Four Ways to Make Yourself Indispensable as a Bassist

In our ever-expanding search to bring value to the settings we choose to contribute to, here are 4 ways to make yourself indispensable as a bassist and contribute on multiple fronts.  These are the elements I’ve seen over 25 years that have helped bassists succeed, be in demand, and thrive.

1. Sing (even just a little)

This may be the element that I have seen separate more bassists in auditions, in the studio, or on stage than any other.  Bassists who can sing often get gigs over those who can’t.  And it’s not a matter of singling lead (more power to you if you can) it’s about providing solid backup vocals.

This doesn’t require a great voice, but it does require a few skills: producing a decent tone, singing harmony (so much fun) and blending (getting your vocal sound to fit in smoothly with other voices).  These can all be accomplished with practice, the development of vocal confidence, and guidance.

What can you do to add this tremendous skill?

Pick a few songs and learn to sing and play them simultaneously.  If you’ve never done this before it can take time to develop the coordination to play a bass line while singing. If you take the time, it’s worth it!

It’s also never been easier to find vocal coaching as there are some well-designed courses online including The Perfect Voice and Superior Singing Method. You can also find some insightful free lessons from Felicia Ricci.

2. Bring Multi-Instrumental Skills

One of the most enjoyable and beneficial ways I’ve grown as a bassist and as musician is through learning new instruments.  For me, this process isn’t about mastery, it’s really about perspective.  When I pick up a new instrument I get to see music from a slightly different perspective: like Picasso taking in multiple simultaneous perspectives we can see a song in a different way, in a new way. 

And this, my friends, leads to being a better bassist.  We expand our understanding of music and of a song by understanding how others see it.  This new sight increases also our understanding of how to contribute better bass parts since we know what others need.  And, we develop a clearer understanding of our role and ultimately, if we choose, of how to both fulfill and challenge that role.

You can get expansive music training online offering professional instruction on a wide variety of instruments from bass to cello to flute and more at Artistworks, Inc.

Piano for All is one of the leading online piano courses and they are song-focused so you can jump into playing songs.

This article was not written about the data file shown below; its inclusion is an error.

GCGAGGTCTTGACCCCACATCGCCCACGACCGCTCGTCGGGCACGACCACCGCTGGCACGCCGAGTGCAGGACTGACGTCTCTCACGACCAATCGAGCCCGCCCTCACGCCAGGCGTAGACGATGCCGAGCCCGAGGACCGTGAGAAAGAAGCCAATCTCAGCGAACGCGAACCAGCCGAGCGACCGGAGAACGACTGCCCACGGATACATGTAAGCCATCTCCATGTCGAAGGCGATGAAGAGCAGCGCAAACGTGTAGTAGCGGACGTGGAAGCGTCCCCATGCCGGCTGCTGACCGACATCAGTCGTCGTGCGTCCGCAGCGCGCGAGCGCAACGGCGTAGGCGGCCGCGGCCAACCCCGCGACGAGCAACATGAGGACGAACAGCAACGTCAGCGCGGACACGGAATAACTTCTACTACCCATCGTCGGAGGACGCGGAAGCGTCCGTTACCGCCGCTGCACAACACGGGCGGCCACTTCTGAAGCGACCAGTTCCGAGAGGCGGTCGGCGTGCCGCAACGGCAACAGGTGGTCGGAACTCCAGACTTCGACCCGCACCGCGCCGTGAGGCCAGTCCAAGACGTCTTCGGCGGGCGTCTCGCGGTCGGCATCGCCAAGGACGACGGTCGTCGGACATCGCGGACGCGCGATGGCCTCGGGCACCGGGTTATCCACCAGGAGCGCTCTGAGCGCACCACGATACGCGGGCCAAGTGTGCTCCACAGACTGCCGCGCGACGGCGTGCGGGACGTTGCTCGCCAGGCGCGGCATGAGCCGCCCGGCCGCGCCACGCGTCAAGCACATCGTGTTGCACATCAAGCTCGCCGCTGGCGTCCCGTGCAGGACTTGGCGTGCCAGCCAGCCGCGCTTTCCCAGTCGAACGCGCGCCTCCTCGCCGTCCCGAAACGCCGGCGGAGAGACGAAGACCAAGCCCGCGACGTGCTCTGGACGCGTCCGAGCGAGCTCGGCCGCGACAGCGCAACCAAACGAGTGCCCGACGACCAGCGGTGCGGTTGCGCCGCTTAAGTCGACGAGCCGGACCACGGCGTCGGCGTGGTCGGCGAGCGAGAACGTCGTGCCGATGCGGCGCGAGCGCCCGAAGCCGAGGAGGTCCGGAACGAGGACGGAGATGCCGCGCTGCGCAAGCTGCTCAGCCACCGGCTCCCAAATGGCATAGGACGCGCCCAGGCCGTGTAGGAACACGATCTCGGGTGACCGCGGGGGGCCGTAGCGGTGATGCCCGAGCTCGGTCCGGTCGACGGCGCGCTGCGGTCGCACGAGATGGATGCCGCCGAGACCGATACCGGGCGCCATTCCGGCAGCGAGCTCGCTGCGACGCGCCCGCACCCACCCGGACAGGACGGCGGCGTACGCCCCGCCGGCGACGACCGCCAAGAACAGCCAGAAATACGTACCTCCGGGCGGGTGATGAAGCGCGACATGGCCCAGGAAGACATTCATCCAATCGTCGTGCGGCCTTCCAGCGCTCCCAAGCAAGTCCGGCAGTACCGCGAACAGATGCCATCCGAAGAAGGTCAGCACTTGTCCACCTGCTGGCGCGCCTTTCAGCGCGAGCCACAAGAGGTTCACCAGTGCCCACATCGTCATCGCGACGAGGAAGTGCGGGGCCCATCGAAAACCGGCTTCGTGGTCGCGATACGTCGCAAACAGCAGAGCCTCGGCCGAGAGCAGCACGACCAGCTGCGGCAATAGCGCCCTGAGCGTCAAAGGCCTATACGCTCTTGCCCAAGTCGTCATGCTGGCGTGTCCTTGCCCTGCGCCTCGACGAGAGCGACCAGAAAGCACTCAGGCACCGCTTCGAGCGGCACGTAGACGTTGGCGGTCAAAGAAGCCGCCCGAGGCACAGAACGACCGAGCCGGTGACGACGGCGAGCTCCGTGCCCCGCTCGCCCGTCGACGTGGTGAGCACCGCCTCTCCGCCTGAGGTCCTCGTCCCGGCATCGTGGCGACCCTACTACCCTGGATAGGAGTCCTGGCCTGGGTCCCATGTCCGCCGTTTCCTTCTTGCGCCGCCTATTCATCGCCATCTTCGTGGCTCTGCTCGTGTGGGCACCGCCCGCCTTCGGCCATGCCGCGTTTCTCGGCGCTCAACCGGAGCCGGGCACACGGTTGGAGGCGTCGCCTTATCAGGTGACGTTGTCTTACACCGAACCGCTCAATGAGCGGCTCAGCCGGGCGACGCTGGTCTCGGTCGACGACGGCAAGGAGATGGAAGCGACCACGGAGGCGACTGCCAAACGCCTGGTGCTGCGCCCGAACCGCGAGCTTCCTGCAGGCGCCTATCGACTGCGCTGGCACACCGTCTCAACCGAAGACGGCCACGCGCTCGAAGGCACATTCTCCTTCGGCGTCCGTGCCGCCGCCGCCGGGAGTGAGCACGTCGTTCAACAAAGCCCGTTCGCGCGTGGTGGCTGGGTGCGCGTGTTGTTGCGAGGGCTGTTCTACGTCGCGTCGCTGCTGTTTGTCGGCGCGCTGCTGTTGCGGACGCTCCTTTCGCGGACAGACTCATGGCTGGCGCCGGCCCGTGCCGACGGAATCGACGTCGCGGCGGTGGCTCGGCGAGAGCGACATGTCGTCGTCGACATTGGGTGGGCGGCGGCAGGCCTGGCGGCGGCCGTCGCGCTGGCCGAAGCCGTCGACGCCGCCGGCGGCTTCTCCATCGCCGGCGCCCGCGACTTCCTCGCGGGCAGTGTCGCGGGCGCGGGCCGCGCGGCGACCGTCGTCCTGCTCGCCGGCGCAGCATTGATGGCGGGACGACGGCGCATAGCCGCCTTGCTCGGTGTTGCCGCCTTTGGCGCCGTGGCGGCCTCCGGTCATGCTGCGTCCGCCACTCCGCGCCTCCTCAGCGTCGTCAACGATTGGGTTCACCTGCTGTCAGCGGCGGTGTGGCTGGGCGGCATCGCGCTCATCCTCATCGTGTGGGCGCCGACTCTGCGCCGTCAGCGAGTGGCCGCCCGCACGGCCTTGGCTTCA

One of the highest quality online platforms for learning guitar, bass, and even ukulele is Fender’s new Fender Play.

Being a bass player, we have serious skills that can be transferred over to other instruments.  And if we learn the basics of another instrument this often offers wonderful returns that help us grow as bassists and as musicians.  Even learning to play just a few songs on a new instrument can get you a long way.

3. Learn a Little About How Drummers Think

Bassists and drummers form the core of the rhythm section in many music forms. Knowing how our musical siblings approach music can be tremendously beneficial to our own ability to communicate and lock in with drummers by better understanding their unique perspective on music.

If you’re interested in learning more about the other half of the rhythm section, two solid free resources are youtube channels for Drumeo and 180 Drums.

4. Always Be Learning

Bass players are the salt of the earth.  We are the binding force in a band in more ways than the obvious one as we are the bridge between rhythm and harmony.  We have one foot placed squarely in the rhythm section and the other in the harmony section.  (Well done us!)

In our efforts to always be learning, as is our way, there are some high-quality resources available.  Three excellent resources available online include the Fender Play program, Artistworks, and, yes, my own course, The Professional Bass Masterclass (of which I’m very proud).

With some extra work, we can develop the skills to contribute in ways that help us better understand our own instrument and express ourselves even more fully as well-rounded contributors to the song, to the sound, and to the band.

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